Here is a brief summary of some of the highlights of the Fisheries Committee meeting in the European Parliament.
Sándor Fazekas, Hungarian Minister of Rural Development, President-in-office of the Council, presented the priorities of the Hungarian Presidency.
Mr. Fazekas put emphasis on sustainability, ecosystem approach, and setting multi-annual plans, mentioning discards and selective nets as some of the priorities for the presidency.
Several MEP’s expressed hope that Hungary, not being a fishing nation, will be able to look on fisheries issues objectively from the outside.
A draft report on the Fisheries Partnership Agreement (FPA) between the EC and Comoros was discussed. MEP’s Lövin, Fraga Estévez and Capoulos Santos all expressed concern that the European Parliament has not received enough information to make a decision on the issue, since the Commission had only shared the summary of the formal evaluation of the last fisheries agreement.
Carmen Fraga Estévez reported from the annual meeting of the Western and Central Pacific Fisheries Commission (WCPFC), a Regional Fisheries Management Organisation, which she attended in December.
Ms. Fraga Estévez reported that 80 percent of the fisheries in the region takes place within the exclusive economic zones (EEZ) of the WCPFC states. However, many states refuse to apply the rules of the WCPFC within their EEZs.
Vote: Amendment of Council Regulation (EC) No 861/2006 of 22 May 2006 establishing Community financial measures for the implementation of the common fisheries policy and in the area of the Law of the Sea.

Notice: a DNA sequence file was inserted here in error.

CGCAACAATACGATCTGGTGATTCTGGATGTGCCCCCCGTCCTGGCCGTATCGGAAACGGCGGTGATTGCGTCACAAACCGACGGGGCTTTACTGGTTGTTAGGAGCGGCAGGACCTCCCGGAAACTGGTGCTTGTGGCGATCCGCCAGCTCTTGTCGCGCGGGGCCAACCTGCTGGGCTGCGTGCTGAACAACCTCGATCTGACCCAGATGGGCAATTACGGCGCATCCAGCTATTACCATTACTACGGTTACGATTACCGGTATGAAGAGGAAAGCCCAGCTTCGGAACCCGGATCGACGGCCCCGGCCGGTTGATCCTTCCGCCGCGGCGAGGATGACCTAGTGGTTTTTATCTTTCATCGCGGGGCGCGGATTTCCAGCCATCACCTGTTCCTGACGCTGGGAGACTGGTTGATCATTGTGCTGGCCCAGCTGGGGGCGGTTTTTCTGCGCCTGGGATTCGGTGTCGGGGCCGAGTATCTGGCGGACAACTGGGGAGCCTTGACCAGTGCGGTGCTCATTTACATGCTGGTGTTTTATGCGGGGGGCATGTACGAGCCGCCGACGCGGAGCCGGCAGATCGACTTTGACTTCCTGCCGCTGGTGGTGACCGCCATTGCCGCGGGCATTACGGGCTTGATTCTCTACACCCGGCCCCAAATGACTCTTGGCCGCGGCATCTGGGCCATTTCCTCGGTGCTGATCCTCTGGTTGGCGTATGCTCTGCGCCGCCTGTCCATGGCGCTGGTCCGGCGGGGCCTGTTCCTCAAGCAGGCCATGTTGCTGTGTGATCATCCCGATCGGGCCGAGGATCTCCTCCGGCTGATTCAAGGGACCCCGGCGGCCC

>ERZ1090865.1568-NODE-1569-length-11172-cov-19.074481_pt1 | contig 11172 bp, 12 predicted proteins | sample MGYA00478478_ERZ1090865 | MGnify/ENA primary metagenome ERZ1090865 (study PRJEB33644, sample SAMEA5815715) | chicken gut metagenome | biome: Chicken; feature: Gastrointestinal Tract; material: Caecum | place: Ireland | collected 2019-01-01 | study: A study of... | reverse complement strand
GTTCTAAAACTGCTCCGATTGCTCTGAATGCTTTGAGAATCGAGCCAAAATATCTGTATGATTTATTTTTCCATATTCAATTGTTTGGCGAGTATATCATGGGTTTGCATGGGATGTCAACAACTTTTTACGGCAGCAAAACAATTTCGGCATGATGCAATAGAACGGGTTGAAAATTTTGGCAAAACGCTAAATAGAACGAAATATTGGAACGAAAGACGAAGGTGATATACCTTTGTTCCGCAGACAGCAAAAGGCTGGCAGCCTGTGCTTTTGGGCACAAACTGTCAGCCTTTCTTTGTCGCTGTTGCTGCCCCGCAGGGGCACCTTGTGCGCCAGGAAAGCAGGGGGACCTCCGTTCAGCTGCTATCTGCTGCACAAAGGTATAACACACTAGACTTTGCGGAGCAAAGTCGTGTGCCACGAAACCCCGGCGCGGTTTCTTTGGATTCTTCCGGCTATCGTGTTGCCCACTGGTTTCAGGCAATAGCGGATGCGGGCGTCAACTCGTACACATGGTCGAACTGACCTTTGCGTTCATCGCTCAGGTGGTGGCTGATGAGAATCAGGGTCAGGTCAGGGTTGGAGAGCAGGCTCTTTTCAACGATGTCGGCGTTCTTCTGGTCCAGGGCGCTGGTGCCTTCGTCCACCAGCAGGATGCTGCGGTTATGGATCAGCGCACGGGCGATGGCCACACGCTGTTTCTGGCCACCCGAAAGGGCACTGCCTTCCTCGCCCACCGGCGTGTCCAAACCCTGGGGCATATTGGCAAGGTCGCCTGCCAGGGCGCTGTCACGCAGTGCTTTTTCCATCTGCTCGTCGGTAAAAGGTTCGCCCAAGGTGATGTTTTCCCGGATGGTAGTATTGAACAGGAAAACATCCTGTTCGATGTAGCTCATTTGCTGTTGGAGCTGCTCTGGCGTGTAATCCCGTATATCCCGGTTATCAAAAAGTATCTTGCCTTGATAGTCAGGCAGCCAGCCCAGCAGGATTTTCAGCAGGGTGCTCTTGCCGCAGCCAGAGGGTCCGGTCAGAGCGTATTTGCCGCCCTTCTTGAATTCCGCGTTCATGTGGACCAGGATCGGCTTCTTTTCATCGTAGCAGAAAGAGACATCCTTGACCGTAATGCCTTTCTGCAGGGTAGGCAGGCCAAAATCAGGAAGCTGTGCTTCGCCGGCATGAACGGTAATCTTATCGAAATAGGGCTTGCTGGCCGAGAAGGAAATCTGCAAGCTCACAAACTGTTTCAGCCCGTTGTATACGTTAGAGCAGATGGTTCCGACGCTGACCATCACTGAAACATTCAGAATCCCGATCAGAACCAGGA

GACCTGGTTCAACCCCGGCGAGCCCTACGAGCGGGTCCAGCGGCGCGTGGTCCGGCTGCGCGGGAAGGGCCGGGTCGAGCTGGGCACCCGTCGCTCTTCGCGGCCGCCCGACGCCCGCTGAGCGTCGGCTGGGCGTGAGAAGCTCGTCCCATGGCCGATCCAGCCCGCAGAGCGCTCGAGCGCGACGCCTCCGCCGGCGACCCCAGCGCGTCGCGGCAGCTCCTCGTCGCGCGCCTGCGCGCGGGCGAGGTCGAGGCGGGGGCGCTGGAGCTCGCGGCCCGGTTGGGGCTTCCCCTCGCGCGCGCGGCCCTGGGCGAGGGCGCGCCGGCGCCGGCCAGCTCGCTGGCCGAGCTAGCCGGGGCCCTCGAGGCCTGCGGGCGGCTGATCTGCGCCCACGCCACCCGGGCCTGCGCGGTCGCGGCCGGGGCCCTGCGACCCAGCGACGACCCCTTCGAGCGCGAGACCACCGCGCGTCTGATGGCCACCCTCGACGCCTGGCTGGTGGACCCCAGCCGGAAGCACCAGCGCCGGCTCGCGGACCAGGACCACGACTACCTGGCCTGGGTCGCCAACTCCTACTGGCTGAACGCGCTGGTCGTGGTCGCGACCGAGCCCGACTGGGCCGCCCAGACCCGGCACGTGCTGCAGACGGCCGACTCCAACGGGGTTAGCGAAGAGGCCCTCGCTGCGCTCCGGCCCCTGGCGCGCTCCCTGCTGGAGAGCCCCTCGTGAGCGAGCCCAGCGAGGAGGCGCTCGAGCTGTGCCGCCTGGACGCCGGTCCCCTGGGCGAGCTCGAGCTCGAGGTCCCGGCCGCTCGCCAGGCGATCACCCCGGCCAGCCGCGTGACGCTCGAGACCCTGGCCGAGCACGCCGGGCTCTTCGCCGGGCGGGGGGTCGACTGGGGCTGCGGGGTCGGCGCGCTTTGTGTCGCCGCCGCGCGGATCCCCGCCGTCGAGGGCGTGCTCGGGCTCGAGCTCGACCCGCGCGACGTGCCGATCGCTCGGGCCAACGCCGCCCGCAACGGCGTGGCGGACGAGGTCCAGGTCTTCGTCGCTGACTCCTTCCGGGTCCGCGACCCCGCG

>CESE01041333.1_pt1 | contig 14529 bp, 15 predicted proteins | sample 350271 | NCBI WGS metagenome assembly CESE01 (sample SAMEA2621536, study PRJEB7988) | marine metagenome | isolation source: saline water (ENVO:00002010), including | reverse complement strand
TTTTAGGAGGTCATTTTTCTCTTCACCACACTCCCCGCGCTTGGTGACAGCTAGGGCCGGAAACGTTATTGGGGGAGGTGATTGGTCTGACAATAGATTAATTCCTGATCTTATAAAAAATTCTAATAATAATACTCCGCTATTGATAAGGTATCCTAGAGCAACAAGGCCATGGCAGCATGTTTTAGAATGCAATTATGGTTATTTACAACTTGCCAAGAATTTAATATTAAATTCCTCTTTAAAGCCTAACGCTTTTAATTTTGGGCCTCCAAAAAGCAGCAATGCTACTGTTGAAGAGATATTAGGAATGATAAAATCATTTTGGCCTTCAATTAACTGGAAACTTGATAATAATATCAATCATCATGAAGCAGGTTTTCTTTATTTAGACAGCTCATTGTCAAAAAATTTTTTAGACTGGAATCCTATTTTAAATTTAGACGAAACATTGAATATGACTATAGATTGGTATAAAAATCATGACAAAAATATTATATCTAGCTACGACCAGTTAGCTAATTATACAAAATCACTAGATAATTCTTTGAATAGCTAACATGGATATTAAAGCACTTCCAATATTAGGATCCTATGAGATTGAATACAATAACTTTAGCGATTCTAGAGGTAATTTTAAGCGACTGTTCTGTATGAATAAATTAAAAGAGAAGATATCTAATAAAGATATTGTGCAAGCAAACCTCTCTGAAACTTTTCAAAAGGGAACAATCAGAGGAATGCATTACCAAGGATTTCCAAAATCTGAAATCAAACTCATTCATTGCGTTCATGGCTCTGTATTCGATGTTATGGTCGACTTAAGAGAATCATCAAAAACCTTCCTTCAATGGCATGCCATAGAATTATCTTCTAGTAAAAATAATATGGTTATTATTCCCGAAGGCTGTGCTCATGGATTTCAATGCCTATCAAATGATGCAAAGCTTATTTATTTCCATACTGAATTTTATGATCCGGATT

Result: The report was accepted without the amendments about raising the Commission’s level of co-financing of certain fisheries management measures, such as some control activities and data collection.
Vote: Fishing in the GFCM (General Fisheries Commission for the Mediterranean) Agreement Area.
Summary: The report deals with how recommendations adopted by the General Fisheries Commission for the Mediterranean (GFCM) should be adopted by the EU. The Commission suggests that future changes to the GFCM should be handled by comitology procedure (which means that the Commission can make changes without asking the European Parliament and Council).
The rapporteur in the Fisheries Committee, Crescenzio Rivellini, “considers this to be a very dubious provision, insofar as it could threaten Parliament’s prerogatives and the current institutional balance and inflate the Commission’s implementing powers.” The rapporteur therefore proposes that the article about comitology procedure article be deleted.
Result: The draft legislative proposal was adopted with Rivellini’s amendment. It will be put to plenary vote in March.
HEARING ON ICELAND
The afternoon was devoted to a hearing on fisheries in Iceland in the context of EU accession negociations (programme and list of speakers can be found here).
There are many issues where the EU and Iceland disagree. For instance, the EU opposes Iceland’s whale hunting and there is an ongoing conflict about mackerel.
At the same time, Icelandic fishermen find the Common Fisheries Policy unacceptable, since it would mean that Iceland would lose control over one of the country’s most important natural resources.
Rather than presenting any approaching compromises in the accession negotiations, the hearing made it clear how difficult it will be for Iceland and the EU to reach an agreement on fisheries and how central fisheries is to Iceland’s accession process.
On 26 January, working documents for two future reports were presented and discussed:
Combating illegal fishing at the global level – the role of the EU (Rapporteur: Isabella Lövin)
Current and future management of Black Sea Fisheries (Rapporteur: Iliana Malinova Iotova)